The seasonal footprinting mechanism in the CSIRO coupled general circulation models and in observations

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The seasonal footprinting mechanism in the CSIRO coupled general circulation models and in observations

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Title: The seasonal footprinting mechanism in the CSIRO coupled general circulation models and in observations
Author: Vimont, Daniel J
Abstract: The Seasonal Footprinting Mechanism (SFM) is defined herein. The SFM provides a means by which winter mid-latitude atmospheric variability over the North Pacific becomes an important external forcing of ENSO. During winter, when the mid-latitude atmosphere is most energetic, mid-latitude atmospheric variability imparts an SST "footprint" onto the ocean via changes in the net surface heat flux. This SST footprint persists into late spring and summer, when its subtropical portion forces an atmospheric circulation that includes zonal wind stress anomalies in the equatorial western Pacific. The coupled tropical system adjusts to these summer zonal wind stress anomalies, producing an ENSO-like pattern of variability.This dissertation combines an analysis of the SFM in a model framework with a separate analysis of the SFM in the observed record. While the latter analysis is more applicable for nature, the former plays a crucial role in providing a laboratory in which to distill the essential physics responsible for the SFM.The SFM is defined in the CSIRO coupled general circulation models. It is found that the SFM accounts for 25--50% of the model's interannual ENSO variability, and up to 75% of the model's interdecadal ENSO-like variability. Sensitivity experiments confirm an essential role of the oceanic mixed layer (and hence the SST footprint) in the northern tropics and subtropics, and highlight the importance of the seasonal response in creating zonal wind stress anomalies that influence the tropical ocean waveguide (and hence ENSO).The observed record suggests the SFM is a leading contributor to the stochastic forcing of ENSO. Two separate statistical analyses are presented, both of which yield results that closely resemble those from the CSIRO models. Both analyses indicate that ENSO is preceded by sea level pressure (SLP) anomalies that closely resemble the North Pacific Oscillation (NPO) during the preceding winter. It is shown that NPO-like SLP anomalies exhibit significant skill in predicting ENSO up to three seasons in advance. The strong relationships between the NPO and ENSO may enhance predictability of ENSO, and support the notion that ENSO may be in a linearly stable regime in nature.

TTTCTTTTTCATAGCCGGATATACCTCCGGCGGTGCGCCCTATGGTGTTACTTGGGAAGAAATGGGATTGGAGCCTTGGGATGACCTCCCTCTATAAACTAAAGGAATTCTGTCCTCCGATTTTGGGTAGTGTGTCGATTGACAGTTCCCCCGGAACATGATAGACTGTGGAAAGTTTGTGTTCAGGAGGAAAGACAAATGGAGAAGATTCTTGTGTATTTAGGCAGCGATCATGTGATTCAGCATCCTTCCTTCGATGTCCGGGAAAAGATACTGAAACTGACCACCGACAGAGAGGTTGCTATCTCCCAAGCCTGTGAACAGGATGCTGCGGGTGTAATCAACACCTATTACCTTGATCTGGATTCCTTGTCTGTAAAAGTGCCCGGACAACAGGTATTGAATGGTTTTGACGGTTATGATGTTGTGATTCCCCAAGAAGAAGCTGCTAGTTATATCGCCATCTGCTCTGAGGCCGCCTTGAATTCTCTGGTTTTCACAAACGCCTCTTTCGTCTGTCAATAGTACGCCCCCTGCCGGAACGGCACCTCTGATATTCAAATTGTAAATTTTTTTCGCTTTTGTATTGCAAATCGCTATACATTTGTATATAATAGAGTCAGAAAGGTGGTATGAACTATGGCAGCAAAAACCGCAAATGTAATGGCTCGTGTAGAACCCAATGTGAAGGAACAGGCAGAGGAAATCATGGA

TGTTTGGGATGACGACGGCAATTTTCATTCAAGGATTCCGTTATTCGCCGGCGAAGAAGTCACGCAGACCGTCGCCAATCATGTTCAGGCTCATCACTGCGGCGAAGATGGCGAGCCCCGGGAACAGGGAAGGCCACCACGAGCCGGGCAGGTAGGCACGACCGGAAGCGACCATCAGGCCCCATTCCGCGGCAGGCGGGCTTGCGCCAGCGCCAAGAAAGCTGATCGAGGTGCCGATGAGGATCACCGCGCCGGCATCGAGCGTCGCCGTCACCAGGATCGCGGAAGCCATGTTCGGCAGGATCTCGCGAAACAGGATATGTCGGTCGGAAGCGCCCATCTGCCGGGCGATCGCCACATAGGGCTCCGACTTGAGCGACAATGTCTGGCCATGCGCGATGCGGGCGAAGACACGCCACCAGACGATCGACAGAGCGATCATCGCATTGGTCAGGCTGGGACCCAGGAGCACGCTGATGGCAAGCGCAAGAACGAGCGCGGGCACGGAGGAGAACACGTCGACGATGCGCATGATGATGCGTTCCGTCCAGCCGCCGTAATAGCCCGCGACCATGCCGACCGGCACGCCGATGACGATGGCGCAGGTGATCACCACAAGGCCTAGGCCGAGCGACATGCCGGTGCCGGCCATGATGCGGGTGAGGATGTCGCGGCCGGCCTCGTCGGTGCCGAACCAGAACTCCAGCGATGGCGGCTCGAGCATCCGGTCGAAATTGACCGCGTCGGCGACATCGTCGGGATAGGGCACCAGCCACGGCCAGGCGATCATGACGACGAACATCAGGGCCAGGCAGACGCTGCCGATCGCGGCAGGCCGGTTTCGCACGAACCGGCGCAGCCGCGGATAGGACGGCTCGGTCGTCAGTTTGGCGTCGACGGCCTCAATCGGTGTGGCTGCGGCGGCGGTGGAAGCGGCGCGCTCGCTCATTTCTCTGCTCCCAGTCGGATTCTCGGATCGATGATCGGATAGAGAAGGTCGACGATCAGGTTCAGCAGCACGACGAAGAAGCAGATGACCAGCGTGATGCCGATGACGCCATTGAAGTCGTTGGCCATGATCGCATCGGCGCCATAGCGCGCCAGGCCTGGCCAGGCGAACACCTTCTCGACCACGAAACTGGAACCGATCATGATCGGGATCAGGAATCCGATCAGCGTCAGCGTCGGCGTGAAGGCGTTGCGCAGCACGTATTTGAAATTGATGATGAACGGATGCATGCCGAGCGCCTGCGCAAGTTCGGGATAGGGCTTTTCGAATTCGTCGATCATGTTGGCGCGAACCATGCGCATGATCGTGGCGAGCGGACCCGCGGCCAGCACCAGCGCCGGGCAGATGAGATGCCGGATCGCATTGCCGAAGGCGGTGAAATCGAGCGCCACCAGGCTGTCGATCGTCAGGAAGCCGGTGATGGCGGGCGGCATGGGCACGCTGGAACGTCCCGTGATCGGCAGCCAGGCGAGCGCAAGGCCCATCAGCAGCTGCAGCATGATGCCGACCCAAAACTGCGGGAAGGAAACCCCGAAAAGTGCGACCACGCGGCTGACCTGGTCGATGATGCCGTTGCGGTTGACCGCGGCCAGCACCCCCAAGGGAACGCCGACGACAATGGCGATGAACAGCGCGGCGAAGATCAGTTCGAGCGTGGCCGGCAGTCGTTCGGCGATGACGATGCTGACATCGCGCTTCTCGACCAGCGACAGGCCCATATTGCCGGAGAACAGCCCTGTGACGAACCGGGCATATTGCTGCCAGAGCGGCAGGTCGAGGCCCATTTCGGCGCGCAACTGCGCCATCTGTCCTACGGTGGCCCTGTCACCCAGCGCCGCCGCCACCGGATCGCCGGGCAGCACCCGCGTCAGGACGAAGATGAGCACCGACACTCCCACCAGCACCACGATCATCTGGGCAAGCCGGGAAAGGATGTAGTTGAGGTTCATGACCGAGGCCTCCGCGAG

Description: Thesis (Ph. D.)--University of Washington, 2002
URI: http://hdl.handle.net/1773/10074

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